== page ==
It is also available as a Windows Installer (.msi) installation package.

Installing the SUS Server Software

The SUS server needs to meet the following minimum hardware requirements:

  • PIII at least 700MHz processor
  • 512 MB RAM
  • 6 GB free disk space

IIS 5.0 or above must be running on the SUS server and Internet Explorer 5.5 or above is also required.

Note: If you install SUS on Windows 2000, the IIS Lockdown settings will be applied. These settings are already the IIS defaults on Server 2003.

The SUS server must be using NTFS for the system partition, and the SUS software itself must be installed on an NTFS partition. If you want to install SUS on a domain controller or a computer running Small Business Server (SBS) 2000, you’ll need SP1 for SUS. However, Microsoft recommends (and so do we) that you run SUS on a computer dedicated to that purpose. Some applications are not compatible with the IIS settings configured by SUS.

You can download the SUS software (with SP1) from Microsoft’s SUS Web site at http://www.microsoft.com/windowsserversystem/sus/default.mspx. The client software is also available on that site. Detailed installation instructions are also available there. To install SUS with the default settings is a simple operation:

  1. Start the installation by double clicking the downloaded Sus10sp1.exe file.
  2. Click Next on the Wizard welcome screen to begin the process.
  3. Click the option button to accept the EULA and click Next.
  4. Click to check the checkbox labeled Typical and click Next.
  5. During the installation, setup will tell you the URL that client machines will use to connect to the SUS server. Write this down before clicking Install.
  6. The IIS lockdown tool will run if you are installing on Windows 2000 or SBS 2000.
  7. Click Finish to complete the wizard.

An SUS utility will be added to your Administrative Tools folder.

After installation, you’ll need to configure the SUS server. You use the Web interface to do this. In your browser (IE 5.5 or above), go to http:///SUSAdmin or use the Administrative Tool link.

Note: You need to be a local administrator to configure the SUS server.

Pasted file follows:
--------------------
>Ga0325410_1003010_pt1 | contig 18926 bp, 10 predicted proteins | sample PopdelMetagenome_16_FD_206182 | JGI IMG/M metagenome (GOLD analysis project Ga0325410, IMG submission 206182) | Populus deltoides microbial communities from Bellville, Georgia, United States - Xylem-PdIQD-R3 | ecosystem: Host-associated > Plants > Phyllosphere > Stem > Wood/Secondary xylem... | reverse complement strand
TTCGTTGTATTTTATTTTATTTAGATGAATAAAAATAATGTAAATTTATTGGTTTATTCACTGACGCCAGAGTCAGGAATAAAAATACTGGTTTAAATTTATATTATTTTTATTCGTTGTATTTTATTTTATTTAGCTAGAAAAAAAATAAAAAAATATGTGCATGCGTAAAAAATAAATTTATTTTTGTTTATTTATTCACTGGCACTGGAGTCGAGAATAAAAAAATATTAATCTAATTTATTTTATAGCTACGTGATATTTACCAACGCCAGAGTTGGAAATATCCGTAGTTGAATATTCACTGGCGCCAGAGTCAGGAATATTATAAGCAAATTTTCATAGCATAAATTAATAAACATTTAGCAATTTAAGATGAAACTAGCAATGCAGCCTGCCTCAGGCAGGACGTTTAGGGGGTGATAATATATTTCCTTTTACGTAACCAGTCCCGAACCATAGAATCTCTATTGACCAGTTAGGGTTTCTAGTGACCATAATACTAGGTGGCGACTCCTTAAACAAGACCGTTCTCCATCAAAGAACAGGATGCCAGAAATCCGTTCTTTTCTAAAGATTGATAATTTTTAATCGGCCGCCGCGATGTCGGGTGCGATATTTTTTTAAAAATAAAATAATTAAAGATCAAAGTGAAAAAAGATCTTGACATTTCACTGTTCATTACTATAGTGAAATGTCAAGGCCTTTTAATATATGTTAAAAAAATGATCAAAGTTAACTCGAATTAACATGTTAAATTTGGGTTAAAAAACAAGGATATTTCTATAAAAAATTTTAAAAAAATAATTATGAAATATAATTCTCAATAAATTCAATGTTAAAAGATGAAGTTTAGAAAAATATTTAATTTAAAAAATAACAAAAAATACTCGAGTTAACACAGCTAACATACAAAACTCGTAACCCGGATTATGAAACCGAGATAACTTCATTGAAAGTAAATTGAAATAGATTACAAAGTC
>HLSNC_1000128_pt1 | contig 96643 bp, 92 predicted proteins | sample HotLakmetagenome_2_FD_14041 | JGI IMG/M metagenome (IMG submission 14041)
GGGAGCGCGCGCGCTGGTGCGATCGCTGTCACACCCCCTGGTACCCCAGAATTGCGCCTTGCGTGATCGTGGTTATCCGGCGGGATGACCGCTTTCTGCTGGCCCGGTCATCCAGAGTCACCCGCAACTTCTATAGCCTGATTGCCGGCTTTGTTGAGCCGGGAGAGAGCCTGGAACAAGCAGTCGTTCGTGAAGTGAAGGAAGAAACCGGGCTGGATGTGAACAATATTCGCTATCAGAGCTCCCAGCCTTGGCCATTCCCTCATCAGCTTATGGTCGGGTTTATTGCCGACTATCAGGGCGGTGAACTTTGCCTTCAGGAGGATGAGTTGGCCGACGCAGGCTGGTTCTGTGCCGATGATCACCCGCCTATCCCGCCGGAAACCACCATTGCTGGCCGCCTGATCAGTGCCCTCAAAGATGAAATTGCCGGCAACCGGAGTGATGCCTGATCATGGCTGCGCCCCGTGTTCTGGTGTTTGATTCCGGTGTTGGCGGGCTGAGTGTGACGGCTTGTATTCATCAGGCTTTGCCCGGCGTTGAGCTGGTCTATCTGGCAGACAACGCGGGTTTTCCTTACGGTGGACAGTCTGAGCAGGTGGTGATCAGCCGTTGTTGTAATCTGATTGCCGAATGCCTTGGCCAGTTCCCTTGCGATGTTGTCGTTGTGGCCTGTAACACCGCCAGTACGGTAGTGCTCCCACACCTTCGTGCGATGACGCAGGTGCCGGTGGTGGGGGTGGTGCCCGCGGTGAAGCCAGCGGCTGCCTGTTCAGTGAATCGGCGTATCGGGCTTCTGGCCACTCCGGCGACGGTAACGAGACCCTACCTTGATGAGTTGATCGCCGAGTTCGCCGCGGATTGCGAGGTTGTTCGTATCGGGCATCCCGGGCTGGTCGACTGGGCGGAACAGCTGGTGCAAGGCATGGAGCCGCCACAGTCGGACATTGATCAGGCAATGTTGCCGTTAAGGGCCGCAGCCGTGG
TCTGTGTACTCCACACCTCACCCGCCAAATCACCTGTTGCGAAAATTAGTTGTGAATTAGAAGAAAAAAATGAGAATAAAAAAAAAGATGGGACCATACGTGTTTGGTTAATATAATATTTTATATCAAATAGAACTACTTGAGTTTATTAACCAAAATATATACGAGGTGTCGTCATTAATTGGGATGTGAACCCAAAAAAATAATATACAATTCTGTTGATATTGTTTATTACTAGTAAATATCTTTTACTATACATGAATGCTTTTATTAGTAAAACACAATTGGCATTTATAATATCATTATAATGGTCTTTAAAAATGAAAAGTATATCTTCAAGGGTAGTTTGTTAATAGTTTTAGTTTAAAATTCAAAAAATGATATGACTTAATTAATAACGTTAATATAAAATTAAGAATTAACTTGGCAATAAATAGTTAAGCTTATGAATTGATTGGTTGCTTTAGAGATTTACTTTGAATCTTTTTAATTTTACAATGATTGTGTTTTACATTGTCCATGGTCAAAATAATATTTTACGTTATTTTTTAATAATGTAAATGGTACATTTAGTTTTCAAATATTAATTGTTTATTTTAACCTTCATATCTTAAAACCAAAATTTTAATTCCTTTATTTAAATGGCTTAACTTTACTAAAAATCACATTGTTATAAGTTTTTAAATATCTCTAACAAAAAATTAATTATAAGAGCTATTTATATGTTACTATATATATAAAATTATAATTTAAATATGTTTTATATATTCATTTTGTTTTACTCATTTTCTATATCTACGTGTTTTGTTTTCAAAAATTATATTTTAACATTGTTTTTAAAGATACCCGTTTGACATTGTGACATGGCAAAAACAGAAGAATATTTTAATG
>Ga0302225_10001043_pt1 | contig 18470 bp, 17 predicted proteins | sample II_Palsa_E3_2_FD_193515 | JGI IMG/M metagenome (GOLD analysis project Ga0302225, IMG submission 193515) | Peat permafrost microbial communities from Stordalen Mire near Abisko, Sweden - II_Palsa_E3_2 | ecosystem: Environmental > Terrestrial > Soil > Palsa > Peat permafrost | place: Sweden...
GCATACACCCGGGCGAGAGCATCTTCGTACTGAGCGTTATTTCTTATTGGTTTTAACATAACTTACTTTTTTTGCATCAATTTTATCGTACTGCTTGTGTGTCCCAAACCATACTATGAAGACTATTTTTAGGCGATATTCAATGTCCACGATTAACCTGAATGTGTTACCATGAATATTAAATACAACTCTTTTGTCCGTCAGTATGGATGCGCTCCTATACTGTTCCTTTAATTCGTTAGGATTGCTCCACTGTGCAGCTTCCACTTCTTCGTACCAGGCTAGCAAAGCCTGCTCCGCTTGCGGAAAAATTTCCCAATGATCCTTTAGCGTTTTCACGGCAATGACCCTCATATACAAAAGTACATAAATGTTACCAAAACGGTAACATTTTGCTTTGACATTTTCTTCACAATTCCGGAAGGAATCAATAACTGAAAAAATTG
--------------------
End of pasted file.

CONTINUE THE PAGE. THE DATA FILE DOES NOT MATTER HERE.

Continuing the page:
The SUS Web site also allows you to synchronize the server manually, and to set up automatic synchronization on a preset schedule. You can specify that you must approve any updates before they are published to the client computers. Logs are maintained by SUS to keep track of synchronizations and content approvals.

A content distribution point is automatically created on the SUS server when you install it. You can also choose to maintain content on Microsoft.com, or you can manually create a distribution point on any server running IIS 5.0 or above.

Installing and Configuring the Client Software

If the client computer is running Windows 2000 with SP2 (but not SP3 or above) or Windows XP without SP1 or above, you’ll need to download and install the client software on computers that you want to be updated via the SUS server.

After installing the client software, configure it by following these steps:

  1. Click Start | Settings | Control Panel
  2. On XP, select the System applet and Automatic Updates tab. On Windows 2000, select the Automatic Updates applet.
  3. Check Keep my computer up to date.
  4. Set preferences for notification and scheduling installation.

Note: Automatic Updates settings can also be configured via Group Policy or by editing the Registry.

Summary

Software Update Services (SUS) is a useful tool for automatically deploying patches (critical updates) to computers running Windows 2000 or a later operating system. In this article, we’ve provided an overview of how SUS works and how to install the SUS server and client software. For much more detailed information, visit the Microsoft Web site and download the 95 page Software Update Services Deployment White Paper at http://www.microsoft.com/windowsserversystem/sus/susdeployment.mspx.